Castillo takes over in Peru: After almost two months of protests, baseless allegations of fraud from his rival in the runoff election, and even rumblings of a coup, Pedro Castillo will be sworn in as president of Peru on Wednesday. A former rural school-teacher famous for riding on horseback, wearing a cowboy hat and waving a giant pencil to show how much he cares about education, Castillo has big plans to achieve big change. But he won by just a razor-thin margin in a deeply divided country, and Peru's dysfunctional political system will likely hobble his attempts to get major legislation passed. Moreover, despite having moderated his positions, half of the country still sees him as a communist who might turn Peru into another Venezuela. Castillo's most immediate task is dealing with the twin crises of a deadly pandemic and a COVID-fueled economic crisis that has hit poor Peruvians — his base — the hardest.
Bosnian Serb boycott: Bosnian Serbs are threatening to paralyze the country's decision-making institutions over the UN peace envoy's plan to outlaw genocide denial. The envoy, who has broad executive powers under Bosnia's 1995 UN-brokered peace accord that he rarely uses, unilaterally amended the country's criminal code last week to mandate punishment for those who deny that Bosnian Serbs committed genocide and war crimes during the bloody conflict in the 1990s. (Bosnian Serbs often downplay the Srebrenica massacre, which killed 8,000 Bosnian Muslims, and celebrate their former leaders Radovan Karadzic and Ratko Mladic, both sentenced to life in prison for genocide.) The threatened boycott is a big deal, because Bosnia's joint presidency, parliament and government — which Bosnian Serbs share with the country's Muslims and Croats — rely on participation from all three ethnicities, and there's no easy way out of this mess.Haiti's assassination probe continues: Haitian police have arrested the head of Jovenel Moïse's security detail on suspicions he was involved in the July 7 presidential assassination. So far, more than two dozen suspects have been detained, including 18 former Colombian soldiers, but we still don't know who killed Haiti's president. Right now, the most plausible theory is that wealthy Haitians living outside the country — including a Florida-based doctor with presidential ambitions of his own — hired Colombian mercenaries to take out Moïse because he wanted to break a corrupt elite's grip on power in Haiti. Meanwhile, the country remains without a head of state and in total chaos. The Biden administration has rebuffed the Haitian government's request to send in US troops to restore order, and newly appointed Prime Minister Ariel Henry has a lot of work to do before Haiti is ready for another presidential election.
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Hard Numbers: Korean hotline returns, Indian cops kill each other, COVID in Tajikistan, Eswatini MPs arrested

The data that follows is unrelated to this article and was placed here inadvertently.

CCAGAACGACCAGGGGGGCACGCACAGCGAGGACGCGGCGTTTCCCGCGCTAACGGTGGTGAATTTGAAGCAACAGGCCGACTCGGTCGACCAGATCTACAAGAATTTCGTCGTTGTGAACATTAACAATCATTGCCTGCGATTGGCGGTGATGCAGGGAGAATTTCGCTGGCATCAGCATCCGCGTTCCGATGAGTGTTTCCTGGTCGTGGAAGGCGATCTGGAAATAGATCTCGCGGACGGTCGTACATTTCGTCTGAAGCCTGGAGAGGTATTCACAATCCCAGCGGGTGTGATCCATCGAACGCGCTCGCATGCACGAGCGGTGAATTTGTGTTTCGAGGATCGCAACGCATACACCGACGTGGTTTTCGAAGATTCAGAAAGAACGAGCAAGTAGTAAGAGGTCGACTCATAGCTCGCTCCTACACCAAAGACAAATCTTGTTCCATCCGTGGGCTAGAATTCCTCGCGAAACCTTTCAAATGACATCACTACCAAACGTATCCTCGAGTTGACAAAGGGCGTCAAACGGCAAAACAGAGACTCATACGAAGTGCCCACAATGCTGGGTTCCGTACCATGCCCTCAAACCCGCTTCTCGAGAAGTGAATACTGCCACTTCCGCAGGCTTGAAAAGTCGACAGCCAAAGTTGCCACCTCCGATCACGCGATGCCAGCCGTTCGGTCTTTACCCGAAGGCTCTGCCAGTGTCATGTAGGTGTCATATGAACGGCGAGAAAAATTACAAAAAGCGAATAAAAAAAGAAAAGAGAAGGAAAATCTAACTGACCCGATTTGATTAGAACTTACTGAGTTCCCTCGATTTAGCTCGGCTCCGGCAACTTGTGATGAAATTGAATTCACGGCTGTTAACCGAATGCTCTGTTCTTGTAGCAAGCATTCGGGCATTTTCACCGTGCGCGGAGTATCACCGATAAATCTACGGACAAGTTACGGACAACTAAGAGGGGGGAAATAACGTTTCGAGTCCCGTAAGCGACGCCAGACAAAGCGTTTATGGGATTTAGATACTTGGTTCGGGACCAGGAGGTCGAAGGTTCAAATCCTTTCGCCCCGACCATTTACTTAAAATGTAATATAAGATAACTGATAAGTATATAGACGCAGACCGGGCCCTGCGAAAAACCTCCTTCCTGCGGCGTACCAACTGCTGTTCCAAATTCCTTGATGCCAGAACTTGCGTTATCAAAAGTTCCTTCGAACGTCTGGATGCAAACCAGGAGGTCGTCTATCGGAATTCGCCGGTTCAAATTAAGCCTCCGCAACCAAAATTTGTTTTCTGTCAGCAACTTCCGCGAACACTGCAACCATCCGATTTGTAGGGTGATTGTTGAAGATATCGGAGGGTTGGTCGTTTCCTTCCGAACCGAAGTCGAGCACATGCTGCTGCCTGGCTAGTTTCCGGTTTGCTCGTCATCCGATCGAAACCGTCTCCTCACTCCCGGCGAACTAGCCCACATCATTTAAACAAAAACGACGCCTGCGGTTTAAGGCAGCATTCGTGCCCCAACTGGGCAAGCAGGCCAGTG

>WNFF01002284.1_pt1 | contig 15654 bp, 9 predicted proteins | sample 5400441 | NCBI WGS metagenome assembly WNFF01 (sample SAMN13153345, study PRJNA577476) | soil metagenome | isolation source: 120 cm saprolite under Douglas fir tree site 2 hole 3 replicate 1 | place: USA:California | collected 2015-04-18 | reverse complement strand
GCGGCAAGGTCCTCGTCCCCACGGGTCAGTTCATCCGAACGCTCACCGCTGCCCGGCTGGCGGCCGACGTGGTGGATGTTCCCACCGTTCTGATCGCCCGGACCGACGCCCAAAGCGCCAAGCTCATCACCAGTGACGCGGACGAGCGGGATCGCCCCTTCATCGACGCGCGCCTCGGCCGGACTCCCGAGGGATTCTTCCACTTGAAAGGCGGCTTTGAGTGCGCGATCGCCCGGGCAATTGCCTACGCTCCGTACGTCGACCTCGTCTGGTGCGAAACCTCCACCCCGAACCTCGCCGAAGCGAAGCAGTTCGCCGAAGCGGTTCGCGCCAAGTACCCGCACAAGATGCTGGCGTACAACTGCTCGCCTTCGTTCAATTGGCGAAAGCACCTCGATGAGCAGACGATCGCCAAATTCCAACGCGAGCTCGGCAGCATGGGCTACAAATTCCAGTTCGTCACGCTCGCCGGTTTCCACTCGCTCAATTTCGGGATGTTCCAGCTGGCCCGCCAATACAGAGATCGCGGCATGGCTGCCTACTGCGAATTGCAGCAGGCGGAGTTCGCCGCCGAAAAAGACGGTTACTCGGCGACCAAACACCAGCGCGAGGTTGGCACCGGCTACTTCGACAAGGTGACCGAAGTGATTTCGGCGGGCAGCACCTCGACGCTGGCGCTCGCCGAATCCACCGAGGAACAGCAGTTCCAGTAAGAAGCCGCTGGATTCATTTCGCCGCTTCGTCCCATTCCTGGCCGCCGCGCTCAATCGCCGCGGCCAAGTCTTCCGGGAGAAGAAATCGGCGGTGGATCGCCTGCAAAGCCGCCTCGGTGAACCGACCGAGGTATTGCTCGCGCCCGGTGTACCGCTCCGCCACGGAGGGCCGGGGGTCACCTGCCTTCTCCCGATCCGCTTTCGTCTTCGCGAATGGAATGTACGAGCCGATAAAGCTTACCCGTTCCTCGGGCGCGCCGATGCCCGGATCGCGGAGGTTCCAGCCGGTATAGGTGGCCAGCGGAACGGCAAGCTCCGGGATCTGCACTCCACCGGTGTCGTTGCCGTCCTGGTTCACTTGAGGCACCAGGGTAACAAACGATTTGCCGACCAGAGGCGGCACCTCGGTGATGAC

July 27, 2021
13: The two Koreas have restored their communication hotline almost 13 months after Pyongyang abruptly cut it in response to Seoul not doing enough to prevent North Korean defectors from sending propaganda leaflets across the shared border. The hotline was established in 2018 following a historic meeting between North Korean Supreme Leader Kim Jong Un and South Korean President Moon Jae-in.
5: Five police officers were killed in a rare shootout between cops from two neighboring states at a contested area in northeastern India. Tensions have been rising recently over a long-simmering border dispute between Assam and Mizoram (Mizoram used to be part of Assam until it became its own state in 1987).
3: Three nephews of President Emomali Rahmon reportedly beat up Tajikistan's health minister and a senior doctor after their mother, Emomali's sister, died from COVID last week. Tajikistan only recently admitted coronavirus infections after months of denying the pandemic's existence and even now insists it has the situation under control, despite rising cases and deaths.
2: Two lawmakers in Eswatini (formerly known as Swaziland) have been arrested and charged with terrorism after speaking out in favor of democracy in Africa's last absolute monarchy. Dozens of people have been killed in rare anti-royal protests in the country, where demonstrators resent how King Mswati III spends lavishly while most people live in poverty.
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Now that the Tokyo Olympics are finally underway, your Signal crew will be bringing you some intriguing, uplifting, and quirky facts about the Games that have many people on edge.
Today — what's the smallest country (by population) to win a gold medal in a summer Olympics?
The island nation (population 63,000) erupted in joy on Tuesday when Flora Duffy won the women's triathlon in Tokyo. She smoked her rivals by finishing over a minute ahead of the second-place finisher.
"I think the whole of Bermuda is going crazy," said the 33-year-old Duffy, who as a teenager turned down the opportunity to compete for the UK, the former colonial power.
Fun fact #1: The 51-km (31.7-mile) triathlon event course is longer than the distance from end to end of Bermuda.Fun fact #2: The least populated country to win gold at a winter Olympics is... Liechtenstein in 1980 (current population 39,000).